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In this period between Mayor Keisha Lance Bottoms’s last public address and Mayor-elect Andre Dickens’s first one, we took a moment to see if local media aren’t a bit disappointed that they didn’t get another four years of covering the former mayor.
The Clayton Crescent made headlines for its 2020 election coverage. Without funding, it’s days away from shutting down.
Last November, Robin Kemp’s scrappy Clayton County news outlet made worldwide headlines for its local coverage of the dramatic 2020 presidential election. But a year later, due to a lack of funding, the nonprofit is in danger of shutting down.
AJC legend Jim Galloway and AJC chief political reporter Greg Bluestein on national political superstars, the state's shift to purple, and why "Georgia is the nexus now."
In the past 48 hours, there have been something like 1,854,865,732 tweets about what's happening with the vote in Georgia. Not all of them have been . . . accurate. So we've collected 20 tweets from 20 Georgia-based journalists who have helped all of us process the mania of the past two days.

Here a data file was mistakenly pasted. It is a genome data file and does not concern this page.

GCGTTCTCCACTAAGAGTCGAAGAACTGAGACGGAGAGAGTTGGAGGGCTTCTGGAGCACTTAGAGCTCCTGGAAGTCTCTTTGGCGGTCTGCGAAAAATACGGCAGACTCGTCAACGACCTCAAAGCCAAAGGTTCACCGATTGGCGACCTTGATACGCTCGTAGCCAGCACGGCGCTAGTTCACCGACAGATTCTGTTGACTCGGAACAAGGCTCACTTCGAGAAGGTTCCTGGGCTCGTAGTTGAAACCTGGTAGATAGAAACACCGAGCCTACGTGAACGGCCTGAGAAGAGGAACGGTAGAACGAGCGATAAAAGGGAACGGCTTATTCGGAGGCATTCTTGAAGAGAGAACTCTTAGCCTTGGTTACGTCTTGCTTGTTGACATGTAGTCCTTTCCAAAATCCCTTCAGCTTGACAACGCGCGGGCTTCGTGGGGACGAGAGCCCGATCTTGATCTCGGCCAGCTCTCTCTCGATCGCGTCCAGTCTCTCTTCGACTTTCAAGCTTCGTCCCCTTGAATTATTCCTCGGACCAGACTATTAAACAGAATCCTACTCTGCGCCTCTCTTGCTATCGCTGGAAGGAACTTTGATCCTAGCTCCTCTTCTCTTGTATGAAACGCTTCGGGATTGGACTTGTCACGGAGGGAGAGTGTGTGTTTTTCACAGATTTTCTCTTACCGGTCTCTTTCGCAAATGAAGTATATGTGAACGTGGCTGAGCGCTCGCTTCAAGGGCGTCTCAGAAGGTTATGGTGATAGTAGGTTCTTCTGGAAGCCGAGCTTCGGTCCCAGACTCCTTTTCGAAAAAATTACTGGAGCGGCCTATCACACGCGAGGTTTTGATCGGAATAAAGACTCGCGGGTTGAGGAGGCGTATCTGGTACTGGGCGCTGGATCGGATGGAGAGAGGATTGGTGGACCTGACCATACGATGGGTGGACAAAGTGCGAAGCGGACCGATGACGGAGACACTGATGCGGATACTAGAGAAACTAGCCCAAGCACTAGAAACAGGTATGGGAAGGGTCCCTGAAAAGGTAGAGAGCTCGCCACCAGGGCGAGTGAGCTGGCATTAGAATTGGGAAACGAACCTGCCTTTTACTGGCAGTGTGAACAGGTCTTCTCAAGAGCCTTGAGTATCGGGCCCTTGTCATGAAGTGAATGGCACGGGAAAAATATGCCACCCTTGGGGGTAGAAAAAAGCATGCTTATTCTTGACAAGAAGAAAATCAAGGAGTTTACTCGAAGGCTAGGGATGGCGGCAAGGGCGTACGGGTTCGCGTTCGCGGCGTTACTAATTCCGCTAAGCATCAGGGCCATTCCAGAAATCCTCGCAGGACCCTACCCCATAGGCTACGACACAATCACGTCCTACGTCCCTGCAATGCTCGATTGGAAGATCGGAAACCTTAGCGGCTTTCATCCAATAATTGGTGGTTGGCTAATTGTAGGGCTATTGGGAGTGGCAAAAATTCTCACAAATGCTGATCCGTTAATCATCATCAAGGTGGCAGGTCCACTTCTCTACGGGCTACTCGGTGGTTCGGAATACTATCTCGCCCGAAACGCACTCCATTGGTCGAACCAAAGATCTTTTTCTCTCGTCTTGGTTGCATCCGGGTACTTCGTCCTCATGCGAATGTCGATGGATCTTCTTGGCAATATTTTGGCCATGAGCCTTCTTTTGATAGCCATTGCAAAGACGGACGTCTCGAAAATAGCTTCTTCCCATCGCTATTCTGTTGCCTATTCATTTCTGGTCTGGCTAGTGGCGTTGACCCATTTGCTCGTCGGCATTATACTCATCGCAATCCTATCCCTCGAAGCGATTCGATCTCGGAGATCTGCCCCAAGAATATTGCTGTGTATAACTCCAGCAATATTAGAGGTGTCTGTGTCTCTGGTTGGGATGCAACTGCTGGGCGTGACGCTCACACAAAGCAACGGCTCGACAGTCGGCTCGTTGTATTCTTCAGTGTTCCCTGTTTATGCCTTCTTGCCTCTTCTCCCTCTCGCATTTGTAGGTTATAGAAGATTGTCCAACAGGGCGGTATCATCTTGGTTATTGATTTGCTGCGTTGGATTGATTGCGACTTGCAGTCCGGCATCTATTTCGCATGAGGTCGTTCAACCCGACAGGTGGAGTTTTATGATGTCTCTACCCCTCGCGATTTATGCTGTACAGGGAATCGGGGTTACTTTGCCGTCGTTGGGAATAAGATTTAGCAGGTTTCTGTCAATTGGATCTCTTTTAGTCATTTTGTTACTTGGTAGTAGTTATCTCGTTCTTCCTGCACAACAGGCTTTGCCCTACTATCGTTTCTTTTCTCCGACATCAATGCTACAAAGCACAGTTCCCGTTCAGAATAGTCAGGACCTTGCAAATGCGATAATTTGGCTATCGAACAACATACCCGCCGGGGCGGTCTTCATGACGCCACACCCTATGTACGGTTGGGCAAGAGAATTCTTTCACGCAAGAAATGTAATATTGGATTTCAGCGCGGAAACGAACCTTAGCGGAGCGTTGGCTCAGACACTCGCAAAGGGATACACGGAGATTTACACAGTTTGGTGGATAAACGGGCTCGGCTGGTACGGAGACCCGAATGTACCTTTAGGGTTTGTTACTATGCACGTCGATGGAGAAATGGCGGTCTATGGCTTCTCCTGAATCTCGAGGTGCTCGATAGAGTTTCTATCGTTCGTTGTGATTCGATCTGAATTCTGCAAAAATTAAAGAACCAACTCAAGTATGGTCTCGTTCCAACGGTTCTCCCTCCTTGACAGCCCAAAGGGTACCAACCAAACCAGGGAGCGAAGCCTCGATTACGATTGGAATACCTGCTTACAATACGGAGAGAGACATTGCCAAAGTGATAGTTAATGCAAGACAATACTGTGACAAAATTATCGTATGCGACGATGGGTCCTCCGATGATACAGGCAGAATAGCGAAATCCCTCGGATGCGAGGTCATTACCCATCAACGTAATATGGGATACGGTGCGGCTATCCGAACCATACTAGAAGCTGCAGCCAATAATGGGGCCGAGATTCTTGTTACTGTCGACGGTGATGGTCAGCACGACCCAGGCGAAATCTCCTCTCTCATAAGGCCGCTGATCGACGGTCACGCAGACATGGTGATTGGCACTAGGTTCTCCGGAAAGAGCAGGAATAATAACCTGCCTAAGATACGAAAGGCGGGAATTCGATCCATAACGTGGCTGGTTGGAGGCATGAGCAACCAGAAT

The producers of Pop-Up Magazine refuse to tape these live, multimedia extravaganzas. You literally have to be there, which is why the series routinely sells out venues across the country from Lincoln Theatre in D.C. to San Francisco’s Davies Symphony Hall.
Journalist Nikole Hannah-Jones: “I want everyone to read [the 1619 Project] because it’s the American story”
The 1619 Project, published last summer in the New York Times Magazine, is a groundbreaking look at the modern legacy of slavery. Former Atlanta resident and award-winning journalist Nikole Hannah-Jones spoke at Morehouse College last week about the project and its impact.
There are ironies within ironies at work within and around Clint Eastwood’s film, Richard Jewell. For one thing, the movie, which at times reduces journalists to odious caricatures, is itself based on two pieces of remarkable journalism.
Portraying Mister Rogers, a jaunty Tom Hanks tosses a loafer in the air. That’s the image featured in ads for A Beautiful Day in the Neighborhood. But the movie isn't about Mister Rogers. It’s about Lloyd Vogel, a fictionalized character based on Atlanta writer Tom Junod.